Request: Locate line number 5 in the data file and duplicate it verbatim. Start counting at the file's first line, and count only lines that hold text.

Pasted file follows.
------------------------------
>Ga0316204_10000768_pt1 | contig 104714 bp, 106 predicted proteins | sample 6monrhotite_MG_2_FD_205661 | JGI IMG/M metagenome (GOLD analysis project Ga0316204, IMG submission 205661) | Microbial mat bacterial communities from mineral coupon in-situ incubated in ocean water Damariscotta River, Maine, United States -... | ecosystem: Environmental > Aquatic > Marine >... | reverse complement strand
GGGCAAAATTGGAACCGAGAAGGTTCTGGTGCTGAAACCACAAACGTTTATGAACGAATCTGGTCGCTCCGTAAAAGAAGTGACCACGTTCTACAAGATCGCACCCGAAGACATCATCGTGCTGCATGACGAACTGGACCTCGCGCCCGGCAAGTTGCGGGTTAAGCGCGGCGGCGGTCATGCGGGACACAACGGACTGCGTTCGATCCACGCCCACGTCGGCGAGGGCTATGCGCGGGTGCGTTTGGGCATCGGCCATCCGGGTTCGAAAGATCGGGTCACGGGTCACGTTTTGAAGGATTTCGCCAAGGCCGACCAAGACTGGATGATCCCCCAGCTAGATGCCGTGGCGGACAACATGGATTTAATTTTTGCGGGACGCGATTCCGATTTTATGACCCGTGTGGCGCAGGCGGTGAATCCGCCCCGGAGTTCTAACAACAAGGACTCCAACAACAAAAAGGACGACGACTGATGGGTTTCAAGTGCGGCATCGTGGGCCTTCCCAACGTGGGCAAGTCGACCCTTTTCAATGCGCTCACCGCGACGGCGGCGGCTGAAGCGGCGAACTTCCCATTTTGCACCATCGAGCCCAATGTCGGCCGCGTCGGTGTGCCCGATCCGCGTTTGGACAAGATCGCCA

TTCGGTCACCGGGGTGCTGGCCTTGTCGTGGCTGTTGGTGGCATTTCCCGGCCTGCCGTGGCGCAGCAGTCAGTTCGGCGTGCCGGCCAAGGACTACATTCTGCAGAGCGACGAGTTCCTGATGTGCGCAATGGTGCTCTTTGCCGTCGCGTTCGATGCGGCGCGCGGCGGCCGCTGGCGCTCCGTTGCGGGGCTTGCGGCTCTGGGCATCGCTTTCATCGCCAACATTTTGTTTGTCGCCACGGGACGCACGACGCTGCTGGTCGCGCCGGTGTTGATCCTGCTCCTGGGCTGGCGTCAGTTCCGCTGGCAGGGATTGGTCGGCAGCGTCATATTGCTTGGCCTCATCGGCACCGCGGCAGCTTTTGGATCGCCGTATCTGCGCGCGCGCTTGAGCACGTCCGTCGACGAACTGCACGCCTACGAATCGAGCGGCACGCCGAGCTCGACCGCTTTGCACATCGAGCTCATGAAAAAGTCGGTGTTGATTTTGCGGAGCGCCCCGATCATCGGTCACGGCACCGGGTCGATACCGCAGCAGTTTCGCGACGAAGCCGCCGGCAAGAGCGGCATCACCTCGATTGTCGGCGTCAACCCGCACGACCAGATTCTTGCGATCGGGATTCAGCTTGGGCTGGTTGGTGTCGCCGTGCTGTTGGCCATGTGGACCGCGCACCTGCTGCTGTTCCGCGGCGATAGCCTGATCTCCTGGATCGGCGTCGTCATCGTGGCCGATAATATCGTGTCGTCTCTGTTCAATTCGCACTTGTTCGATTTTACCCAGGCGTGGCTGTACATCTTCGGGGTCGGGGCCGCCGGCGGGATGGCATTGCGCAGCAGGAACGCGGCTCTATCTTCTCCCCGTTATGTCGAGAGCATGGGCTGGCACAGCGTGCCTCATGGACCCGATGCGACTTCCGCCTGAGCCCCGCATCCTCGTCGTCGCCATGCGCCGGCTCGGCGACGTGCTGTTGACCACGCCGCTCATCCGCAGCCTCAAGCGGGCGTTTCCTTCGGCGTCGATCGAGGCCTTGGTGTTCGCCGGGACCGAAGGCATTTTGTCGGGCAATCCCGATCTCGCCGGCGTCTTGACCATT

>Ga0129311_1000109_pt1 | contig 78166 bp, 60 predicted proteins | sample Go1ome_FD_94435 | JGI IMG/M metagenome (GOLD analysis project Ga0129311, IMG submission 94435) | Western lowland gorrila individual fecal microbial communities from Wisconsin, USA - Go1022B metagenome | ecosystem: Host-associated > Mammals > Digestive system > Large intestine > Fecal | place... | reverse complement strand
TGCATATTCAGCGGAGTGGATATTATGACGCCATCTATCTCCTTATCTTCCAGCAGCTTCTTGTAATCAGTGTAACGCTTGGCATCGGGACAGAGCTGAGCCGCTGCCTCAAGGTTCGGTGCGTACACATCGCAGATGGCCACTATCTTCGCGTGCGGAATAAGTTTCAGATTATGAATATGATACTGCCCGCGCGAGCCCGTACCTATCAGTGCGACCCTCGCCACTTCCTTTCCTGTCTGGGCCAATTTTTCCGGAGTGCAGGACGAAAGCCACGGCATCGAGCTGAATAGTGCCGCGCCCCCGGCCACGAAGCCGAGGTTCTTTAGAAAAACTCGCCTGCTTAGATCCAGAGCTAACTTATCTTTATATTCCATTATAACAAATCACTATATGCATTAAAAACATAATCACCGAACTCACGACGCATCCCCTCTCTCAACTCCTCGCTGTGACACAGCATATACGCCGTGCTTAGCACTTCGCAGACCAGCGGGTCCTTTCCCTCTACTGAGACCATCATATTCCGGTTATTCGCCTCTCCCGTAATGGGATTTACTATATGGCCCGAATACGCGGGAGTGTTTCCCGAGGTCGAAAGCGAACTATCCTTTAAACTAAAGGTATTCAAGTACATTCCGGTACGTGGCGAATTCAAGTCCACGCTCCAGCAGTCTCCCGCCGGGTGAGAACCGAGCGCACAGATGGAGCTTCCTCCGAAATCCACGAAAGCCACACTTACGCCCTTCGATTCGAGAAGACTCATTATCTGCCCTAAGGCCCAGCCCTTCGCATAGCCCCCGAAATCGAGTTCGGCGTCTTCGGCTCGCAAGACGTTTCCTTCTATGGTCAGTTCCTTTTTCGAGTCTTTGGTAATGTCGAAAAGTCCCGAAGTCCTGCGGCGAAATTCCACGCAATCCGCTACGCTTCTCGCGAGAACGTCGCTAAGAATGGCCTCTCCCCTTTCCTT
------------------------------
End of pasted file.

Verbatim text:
TGCATATTCAGCGGAGTGGATATTATGACGCCATCTATCTCCTTATCTTCCAGCAGCTTCTTGTAATCAGTGTAACGCTTGGCATCGGGACAGAGCTGAGCCGCTGCCTCAAGGTTCGGTGCGTACACATCGCAGATGGCCACTATCTTCGCGTGCGGAATAAGTTTCAGATTATGAATATGATACTGCCCGCGCGAGCCCGTACCTATCAGTGCGACCCTCGCCACTTCCTTTCCTGTCTGGGCCAATTTTTCCGGAGTGCAGGACGAAAGCCACGGCATCGAGCTGAATAGTGCCGCGCCCCCGGCCACGAAGCCGAGGTTCTTTAGAAAAACTCGCCTGCTTAGATCCAGAGCTAACTTATCTTTATATTCCATTATAACAAATCACTATATGCATTAAAAACATAATCACCGAACTCACGACGCATCCCCTCTCTCAACTCCTCGCTGTGACACAGCATATACGCCGTGCTTAGCACTTCGCAGACCAGCGGGTCCTTTCCCTCTACTGAGACCATCATATTCCGGTTATTCGCCTCTCCCGTAATGGGATTTACTATATGGCCCGAATACGCGGGAGTGTTTCCCGAGGTCGAAAGCGAACTATCCTTTAAACTAAAGGTATTCAAGTACATTCCGGTACGTGGCGAATTCAAGTCCACGCTCCAGCAGTCTCCCGCCGGGTGAGAACCGAGCGCACAGATGGAGCTTCCTCCGAAATCCACGAAAGCCACACTTACGCCCTTCGATTCGAGAAGACTCATTATCTGCCCTAAGGCCCAGCCCTTCGCATAGCCCCCGAAATCGAGTTCGGCGTCTTCGGCTCGCAAGACGTTTCCTTCTATGGTCAGTTCCTTTTTCGAGTCTTTGGTAATGTCGAAAAGTCCCGAAGTCCTGCGGCGAAATTCCACGCAATCCGCTACGCTTCTCGCGAGAACGTCGCTAAGAATGGCCTCTCCCCTTTCCTT